6. Shouldn't be if shallow and well ventilated rather than forming a deep bed. Think disposable picnic barbeque rather than half an oil drum. Still worth having a CO monitor in the vicinity though, whatever the fuel. Alec
  7. I wonder if you could get away with charcoal? Essentially a portable barbeque, so still no requirement for a flue. Ironically, our bread oven of equivalent age was demolished in the 1990s when it became unstable, so the only bit we actually have is the original door! Alec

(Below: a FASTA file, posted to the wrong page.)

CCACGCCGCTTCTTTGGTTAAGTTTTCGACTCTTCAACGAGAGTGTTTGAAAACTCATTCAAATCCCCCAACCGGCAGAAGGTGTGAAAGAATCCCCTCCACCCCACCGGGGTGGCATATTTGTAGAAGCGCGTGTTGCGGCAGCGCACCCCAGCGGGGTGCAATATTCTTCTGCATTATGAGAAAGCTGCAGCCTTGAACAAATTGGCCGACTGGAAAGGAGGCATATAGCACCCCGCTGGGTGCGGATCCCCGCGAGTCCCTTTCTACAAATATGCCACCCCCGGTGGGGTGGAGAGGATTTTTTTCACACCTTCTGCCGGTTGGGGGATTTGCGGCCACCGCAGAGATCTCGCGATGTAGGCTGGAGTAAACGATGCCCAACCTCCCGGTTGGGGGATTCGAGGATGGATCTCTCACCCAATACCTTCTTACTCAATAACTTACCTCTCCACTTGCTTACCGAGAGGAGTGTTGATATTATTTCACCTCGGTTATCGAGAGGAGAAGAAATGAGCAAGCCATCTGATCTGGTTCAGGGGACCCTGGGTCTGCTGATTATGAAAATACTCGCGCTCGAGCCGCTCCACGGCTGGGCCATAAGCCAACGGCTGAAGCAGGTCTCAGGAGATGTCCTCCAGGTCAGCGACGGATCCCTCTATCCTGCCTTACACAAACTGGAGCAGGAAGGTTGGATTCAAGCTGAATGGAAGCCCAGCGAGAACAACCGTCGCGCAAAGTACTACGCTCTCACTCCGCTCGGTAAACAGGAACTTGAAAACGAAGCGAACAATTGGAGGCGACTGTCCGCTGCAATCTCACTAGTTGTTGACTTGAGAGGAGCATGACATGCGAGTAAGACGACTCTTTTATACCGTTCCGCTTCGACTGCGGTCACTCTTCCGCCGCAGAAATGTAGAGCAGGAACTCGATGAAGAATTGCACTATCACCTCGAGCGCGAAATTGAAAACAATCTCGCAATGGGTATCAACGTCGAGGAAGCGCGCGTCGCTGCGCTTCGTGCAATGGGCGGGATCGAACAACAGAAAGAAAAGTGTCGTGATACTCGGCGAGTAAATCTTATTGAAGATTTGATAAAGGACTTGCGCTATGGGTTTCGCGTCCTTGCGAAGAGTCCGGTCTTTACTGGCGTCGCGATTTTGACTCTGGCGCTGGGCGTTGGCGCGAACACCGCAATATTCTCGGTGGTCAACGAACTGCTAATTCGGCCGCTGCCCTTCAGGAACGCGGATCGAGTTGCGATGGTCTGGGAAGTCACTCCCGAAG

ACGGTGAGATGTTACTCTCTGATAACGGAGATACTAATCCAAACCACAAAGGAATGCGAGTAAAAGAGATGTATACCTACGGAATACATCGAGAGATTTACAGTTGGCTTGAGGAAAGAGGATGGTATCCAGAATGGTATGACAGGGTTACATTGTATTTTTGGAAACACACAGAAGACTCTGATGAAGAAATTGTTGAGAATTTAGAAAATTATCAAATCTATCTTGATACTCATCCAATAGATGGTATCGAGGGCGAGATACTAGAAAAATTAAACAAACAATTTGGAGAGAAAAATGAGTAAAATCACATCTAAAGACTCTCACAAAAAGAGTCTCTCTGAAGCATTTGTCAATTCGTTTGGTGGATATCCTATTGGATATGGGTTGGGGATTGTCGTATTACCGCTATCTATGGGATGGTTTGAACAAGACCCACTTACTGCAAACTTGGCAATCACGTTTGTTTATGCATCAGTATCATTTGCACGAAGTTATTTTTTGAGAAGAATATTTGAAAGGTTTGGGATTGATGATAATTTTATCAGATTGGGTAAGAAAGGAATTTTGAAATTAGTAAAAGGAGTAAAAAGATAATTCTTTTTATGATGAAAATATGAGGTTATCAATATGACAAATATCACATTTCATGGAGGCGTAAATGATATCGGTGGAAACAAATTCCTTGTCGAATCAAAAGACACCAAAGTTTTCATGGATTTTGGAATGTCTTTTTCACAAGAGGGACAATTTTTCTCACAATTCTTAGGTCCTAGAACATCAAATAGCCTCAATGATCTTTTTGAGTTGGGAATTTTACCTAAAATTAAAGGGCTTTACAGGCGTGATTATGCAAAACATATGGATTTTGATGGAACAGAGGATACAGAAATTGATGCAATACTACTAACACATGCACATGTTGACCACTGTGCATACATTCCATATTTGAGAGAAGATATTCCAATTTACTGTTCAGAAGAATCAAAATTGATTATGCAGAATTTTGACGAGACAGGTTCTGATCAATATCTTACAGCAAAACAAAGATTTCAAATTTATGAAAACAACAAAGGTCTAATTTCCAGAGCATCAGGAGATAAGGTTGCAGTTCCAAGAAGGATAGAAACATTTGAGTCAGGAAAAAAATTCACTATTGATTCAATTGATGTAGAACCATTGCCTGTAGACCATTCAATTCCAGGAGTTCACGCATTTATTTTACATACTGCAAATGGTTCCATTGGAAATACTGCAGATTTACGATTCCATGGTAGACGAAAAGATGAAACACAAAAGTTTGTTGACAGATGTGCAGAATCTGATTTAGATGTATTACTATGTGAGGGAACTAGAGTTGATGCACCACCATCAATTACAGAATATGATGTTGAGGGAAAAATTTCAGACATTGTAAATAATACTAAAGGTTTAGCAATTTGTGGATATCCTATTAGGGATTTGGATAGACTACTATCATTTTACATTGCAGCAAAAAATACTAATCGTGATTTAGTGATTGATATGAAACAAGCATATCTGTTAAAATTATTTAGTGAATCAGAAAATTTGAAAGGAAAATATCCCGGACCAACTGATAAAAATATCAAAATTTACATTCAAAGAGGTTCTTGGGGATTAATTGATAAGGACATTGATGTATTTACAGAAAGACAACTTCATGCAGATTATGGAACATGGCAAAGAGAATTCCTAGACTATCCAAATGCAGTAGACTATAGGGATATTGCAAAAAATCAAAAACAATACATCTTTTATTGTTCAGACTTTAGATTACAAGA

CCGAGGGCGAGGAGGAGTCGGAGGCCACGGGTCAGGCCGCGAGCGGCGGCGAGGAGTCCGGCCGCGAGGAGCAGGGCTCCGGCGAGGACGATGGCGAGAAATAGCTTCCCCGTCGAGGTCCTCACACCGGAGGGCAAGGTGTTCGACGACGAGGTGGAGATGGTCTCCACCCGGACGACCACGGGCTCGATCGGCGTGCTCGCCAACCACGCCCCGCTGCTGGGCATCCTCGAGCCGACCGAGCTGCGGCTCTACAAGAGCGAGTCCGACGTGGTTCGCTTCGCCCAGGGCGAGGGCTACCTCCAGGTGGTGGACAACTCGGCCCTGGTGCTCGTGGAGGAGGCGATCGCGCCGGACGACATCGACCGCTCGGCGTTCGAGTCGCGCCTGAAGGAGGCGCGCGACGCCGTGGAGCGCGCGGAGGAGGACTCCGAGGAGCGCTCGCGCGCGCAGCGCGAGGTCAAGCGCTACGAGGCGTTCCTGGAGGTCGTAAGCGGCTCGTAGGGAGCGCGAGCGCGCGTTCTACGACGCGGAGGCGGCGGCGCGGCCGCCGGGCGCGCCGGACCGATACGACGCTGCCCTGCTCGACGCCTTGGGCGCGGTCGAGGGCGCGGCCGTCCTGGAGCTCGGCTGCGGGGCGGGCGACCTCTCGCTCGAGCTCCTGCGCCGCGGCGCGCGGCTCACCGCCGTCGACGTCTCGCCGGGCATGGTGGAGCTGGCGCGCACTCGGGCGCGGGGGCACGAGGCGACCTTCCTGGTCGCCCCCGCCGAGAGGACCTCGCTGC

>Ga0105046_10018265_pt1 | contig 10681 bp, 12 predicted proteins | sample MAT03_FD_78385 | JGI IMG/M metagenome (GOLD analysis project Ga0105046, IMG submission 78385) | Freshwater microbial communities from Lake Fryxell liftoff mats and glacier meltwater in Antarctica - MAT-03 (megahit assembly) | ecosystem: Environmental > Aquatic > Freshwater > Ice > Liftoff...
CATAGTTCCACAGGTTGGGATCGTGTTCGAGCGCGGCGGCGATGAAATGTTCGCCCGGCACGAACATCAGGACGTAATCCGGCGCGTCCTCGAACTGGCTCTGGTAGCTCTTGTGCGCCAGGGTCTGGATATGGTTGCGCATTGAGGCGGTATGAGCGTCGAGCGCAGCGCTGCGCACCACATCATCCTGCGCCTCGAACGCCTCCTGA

8. Not in any sense seeking to be negative but two observations before you proceed. 1. It's worth reading the right section of the Building Regulations - available to download online. 2. Given the age of the place, is it listed? If so, that has a bearing on what alterations are allowed. Alec
  9. Somewhat surprisingly (to me at least) most household contents insurance includes public liability for the use of your own possessions outside of your own property, so long as it is not for hire or reward. That means, so long as you are using your own saw for cutting your own firewood, you are generally covered. I used to have a very helpful insurance broker who told me that when I first started milling (planks for my boat). Alec